I’ve already disclosed that East 7th Street between Avenue A and 1st Avenue is my favorite culinary stroll in the city. When I heard a new restaurant, Taureau, had been added into the mix, I couldn’t wait to try it out. Located only a mere few steps east from a fellow fondue establishment, the Bourgeois Pig, I was curious to see how this restaurant would differ. First of all, I learned that Taureau actually means “beef” in French, so clearly the beef fondue must be amazing. I was unfortunately there with my sister who doesn’t eat red meat, so I’ll have to save that for a subsequent visit. However, I can attest that the scent aggresively permeating the sidewalk in front of the restaurant’s doorway would indicate it can’t be anything but amazing.
I love fondue restaurants, but I typically find the service either to be generic and blase (my experience with chain fondue restaurants) or pretentious and aloof (local establishments trying too hard). I found Taureau a refreshing change, where we were greeted by the owner, who apologized for not saying hello as I waited out front for my sister. He also apologized for his strong French accent, which my sister and I found to be an addition to the charm of the establishment. The restaurant is BYOB and intends to remain so indefinitely (they’re technically in a soft opening phase, although Urban Daddy’s coverage has caused them to be slammed with patrons). They currently are cash only as they set up their credit card system, but they’ve confirmed that should be rectified shortly. It’s also a smaller restaurant, so I’d probably not recommend this for a group unless you’re planning to come very early on a week night.
For cheese fondue, we had a list of seven to choose from. There was the “Canadian” – a mix of Swiss and fresh goat cheese. Or the Cheddar Monterey blend. Or the “Soprano” – an Italian Gran Paddamo combined with a white American cheese. Or one of their simpler offerings – a 90 day aged Swiss. Or the Rocammadour, which uses Roquefort cheese and was promised to be nice and strong. Or the “Pyrennees” (I’d read was their signature) – a blend of white wine, garlic, and nutmeg. Or you could go with the “Perigord”, which took the ingredients for the “Pyrennees” and added truffles. The cheeses were mostly between $23-$29 per person for a pot to serve two. The menu also indicates this will change up as they will be making additions/adjustments over time.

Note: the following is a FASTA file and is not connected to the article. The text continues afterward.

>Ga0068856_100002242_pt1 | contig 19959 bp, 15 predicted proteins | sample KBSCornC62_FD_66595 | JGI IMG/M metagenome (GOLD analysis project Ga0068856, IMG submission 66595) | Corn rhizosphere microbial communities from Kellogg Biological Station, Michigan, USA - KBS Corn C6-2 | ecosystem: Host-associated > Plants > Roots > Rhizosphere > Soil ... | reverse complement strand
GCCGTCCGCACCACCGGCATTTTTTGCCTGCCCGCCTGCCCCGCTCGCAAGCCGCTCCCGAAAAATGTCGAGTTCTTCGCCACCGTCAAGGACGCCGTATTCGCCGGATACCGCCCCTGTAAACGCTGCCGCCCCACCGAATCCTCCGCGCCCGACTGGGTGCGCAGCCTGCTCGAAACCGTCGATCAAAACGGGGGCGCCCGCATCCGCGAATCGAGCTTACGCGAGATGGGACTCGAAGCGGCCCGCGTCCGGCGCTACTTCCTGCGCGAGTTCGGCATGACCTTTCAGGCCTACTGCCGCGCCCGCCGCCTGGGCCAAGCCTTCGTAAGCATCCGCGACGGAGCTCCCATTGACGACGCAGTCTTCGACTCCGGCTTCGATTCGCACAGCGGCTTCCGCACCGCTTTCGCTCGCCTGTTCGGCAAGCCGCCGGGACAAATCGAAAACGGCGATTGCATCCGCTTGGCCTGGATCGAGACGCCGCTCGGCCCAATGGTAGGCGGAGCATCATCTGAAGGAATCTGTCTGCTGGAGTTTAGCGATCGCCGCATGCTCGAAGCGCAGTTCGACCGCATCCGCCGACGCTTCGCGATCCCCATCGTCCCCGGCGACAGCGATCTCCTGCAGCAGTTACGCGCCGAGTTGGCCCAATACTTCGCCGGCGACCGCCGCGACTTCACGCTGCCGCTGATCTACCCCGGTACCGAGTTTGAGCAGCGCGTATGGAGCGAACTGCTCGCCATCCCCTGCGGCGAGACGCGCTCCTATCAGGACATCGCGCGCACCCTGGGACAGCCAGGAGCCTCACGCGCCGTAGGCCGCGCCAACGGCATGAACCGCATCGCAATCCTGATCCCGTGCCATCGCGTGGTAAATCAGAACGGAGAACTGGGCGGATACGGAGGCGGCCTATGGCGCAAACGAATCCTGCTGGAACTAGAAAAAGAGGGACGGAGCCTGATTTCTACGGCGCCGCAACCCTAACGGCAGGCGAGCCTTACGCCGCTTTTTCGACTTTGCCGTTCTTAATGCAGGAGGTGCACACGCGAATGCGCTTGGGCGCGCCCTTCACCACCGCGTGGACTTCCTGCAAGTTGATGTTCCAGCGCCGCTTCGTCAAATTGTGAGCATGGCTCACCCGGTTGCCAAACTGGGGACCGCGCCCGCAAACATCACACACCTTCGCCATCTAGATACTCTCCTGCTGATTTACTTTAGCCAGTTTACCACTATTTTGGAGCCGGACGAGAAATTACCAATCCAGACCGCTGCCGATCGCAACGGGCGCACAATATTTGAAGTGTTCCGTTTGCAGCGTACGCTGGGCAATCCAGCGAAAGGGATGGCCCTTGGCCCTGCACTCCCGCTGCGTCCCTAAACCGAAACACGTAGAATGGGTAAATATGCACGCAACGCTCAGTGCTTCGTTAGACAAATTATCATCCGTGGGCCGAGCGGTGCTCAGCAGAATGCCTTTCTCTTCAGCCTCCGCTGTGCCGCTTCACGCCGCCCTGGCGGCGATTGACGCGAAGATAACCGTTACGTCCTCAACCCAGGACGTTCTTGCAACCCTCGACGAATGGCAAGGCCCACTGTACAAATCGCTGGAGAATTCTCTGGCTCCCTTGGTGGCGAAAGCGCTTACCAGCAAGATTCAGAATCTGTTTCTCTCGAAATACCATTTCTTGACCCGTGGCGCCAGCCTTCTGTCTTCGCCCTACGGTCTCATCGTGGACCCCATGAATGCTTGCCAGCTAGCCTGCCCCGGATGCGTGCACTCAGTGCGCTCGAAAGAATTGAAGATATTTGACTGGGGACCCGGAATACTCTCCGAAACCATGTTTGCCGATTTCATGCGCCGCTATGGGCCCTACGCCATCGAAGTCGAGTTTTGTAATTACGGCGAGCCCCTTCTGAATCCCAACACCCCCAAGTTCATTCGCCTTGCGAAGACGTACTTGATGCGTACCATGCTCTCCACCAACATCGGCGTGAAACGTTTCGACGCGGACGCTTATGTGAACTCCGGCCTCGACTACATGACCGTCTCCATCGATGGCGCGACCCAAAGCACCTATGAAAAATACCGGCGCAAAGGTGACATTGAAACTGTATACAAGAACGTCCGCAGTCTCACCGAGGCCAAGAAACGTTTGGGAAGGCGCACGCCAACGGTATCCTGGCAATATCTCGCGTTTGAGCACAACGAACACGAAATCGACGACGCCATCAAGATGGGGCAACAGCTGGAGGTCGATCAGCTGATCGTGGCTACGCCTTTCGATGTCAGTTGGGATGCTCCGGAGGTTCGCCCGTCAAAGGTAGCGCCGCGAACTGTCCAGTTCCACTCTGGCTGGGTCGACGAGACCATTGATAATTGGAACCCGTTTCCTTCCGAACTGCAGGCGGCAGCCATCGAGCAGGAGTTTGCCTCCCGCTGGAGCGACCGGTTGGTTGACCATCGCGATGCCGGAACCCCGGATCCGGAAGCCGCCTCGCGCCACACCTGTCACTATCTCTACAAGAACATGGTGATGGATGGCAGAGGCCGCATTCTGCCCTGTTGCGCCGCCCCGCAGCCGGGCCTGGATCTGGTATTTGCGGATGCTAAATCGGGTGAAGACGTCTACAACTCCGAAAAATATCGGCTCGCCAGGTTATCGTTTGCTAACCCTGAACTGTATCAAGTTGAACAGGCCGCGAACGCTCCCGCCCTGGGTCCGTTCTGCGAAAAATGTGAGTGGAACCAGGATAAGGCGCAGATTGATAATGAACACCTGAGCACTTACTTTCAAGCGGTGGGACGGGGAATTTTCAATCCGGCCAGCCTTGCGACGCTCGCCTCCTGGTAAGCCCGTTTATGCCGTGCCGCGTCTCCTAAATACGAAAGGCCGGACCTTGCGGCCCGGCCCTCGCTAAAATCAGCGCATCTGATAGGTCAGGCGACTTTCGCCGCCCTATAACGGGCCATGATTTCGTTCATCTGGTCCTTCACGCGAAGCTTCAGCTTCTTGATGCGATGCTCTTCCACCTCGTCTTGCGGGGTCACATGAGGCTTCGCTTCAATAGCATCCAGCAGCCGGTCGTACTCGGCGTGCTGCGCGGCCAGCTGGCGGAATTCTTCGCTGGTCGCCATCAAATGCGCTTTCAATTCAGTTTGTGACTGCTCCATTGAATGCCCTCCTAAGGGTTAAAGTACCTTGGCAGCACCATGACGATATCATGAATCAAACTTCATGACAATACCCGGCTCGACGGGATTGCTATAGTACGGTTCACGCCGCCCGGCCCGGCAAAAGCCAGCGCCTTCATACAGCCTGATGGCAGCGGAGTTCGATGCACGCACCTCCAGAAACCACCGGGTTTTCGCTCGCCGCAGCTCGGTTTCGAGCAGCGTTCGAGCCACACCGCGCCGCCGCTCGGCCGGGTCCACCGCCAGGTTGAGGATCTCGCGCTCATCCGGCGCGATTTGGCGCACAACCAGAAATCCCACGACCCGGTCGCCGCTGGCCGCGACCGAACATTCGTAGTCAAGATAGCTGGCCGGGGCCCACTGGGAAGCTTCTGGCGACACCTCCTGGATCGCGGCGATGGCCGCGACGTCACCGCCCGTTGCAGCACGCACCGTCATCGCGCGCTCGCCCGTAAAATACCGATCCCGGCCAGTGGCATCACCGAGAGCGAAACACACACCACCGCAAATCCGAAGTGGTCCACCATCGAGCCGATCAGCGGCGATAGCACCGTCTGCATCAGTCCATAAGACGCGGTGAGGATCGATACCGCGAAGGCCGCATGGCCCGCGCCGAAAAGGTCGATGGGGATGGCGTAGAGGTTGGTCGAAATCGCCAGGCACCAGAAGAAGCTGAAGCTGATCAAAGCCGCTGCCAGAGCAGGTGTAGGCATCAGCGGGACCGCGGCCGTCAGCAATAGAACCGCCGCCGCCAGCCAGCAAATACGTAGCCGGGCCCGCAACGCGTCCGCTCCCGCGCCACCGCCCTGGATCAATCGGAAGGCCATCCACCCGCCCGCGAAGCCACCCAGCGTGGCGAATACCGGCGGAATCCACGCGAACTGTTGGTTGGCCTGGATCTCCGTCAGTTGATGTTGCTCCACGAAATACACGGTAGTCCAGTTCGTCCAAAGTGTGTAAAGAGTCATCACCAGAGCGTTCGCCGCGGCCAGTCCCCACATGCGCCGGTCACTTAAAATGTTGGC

Once you made your selection of your cheese, you have to decide if you need any additional items for dipping. The cheeses come served with a long dish for each patron with a generous portion of homemade garlic crouton squares (about 1.5″-2″ in width), a small oven-baked potato loaded with sour cream and chives, and a mixed green salad. The main downside I’d say in general with the fondue is that it doesn’t include veggies, as is the norm. For a nominal cost per item, you can include a mixture of veggies, fruits (we added apples for only $1.50), or even cubed chorizo (we didn’t have this but it looked amazing and for only $5 can add a touch of protein to your cheese – plus!). They will also bring you as many croutons as you want, so there may be no need to add in too much to the mix.
Our Pyrennees was amazing. Other places locally, such as the Bourgeois Pig, do not have the heating mechanism built into the table – so the fondue ends up lukewarm to start out and downright clumpy and cold at the end. I love my cheese, but I far prefer it warm and gooey for fondue. The tables at Taureau ensured the cheese maintained it’s warmth until the last bite was (sadly) gone. The garlic and nutmeg was plentiful, which I loved. Watch out as that garlic looked curiously like a bit of unmelted cheese until I ate a big chunk! I definitely recommend trying this cheese as it was a flavorful one to start out with. Next time, I’ll be adding in some chorizo for extra kick.
For dessert, I really appreciated the option for a full or half-size portion (the “petite”). There were two types of chocolate offered – Big Barry Cocoa Dark “Refined” or Barry Cocoa Au Lait (milk chocolate). It was $22.75 per person for a full portion or $9.75 per person for the half-portion. We went with the petite size milk chocolate fondue. The fondue is served with one fruit tray. The assortment depends on what is available each day. Ours included bananas, apples, pineapples, strawberries, dried figs, dried apricots, and mini marshmallows. The fondue was just the right degree of sweet and the fruit was extremely fresh. The owner was particularly concerned with what we thought of the fondue, stating he’s especially picky about his chocolate fondue. The chocolate was very milky. The only thing I’d say that would be an improvement would be maybe to add in some flavor options along with the fondue itself, but there’s something to be said for simplicity when it comes to chocolate.
Taureau’s stolen the crown of my fondue favorite. Fabulous food and impeccable service. I can’t wait to see where this restaurant goes once they’ve fully settled in to my favorite East 7th Street block. Kudos Didier Pawlicki! See you all again soon…
Taureau – 127 E 7th St (bet 1st Ave/Ave A) – 212.228.2222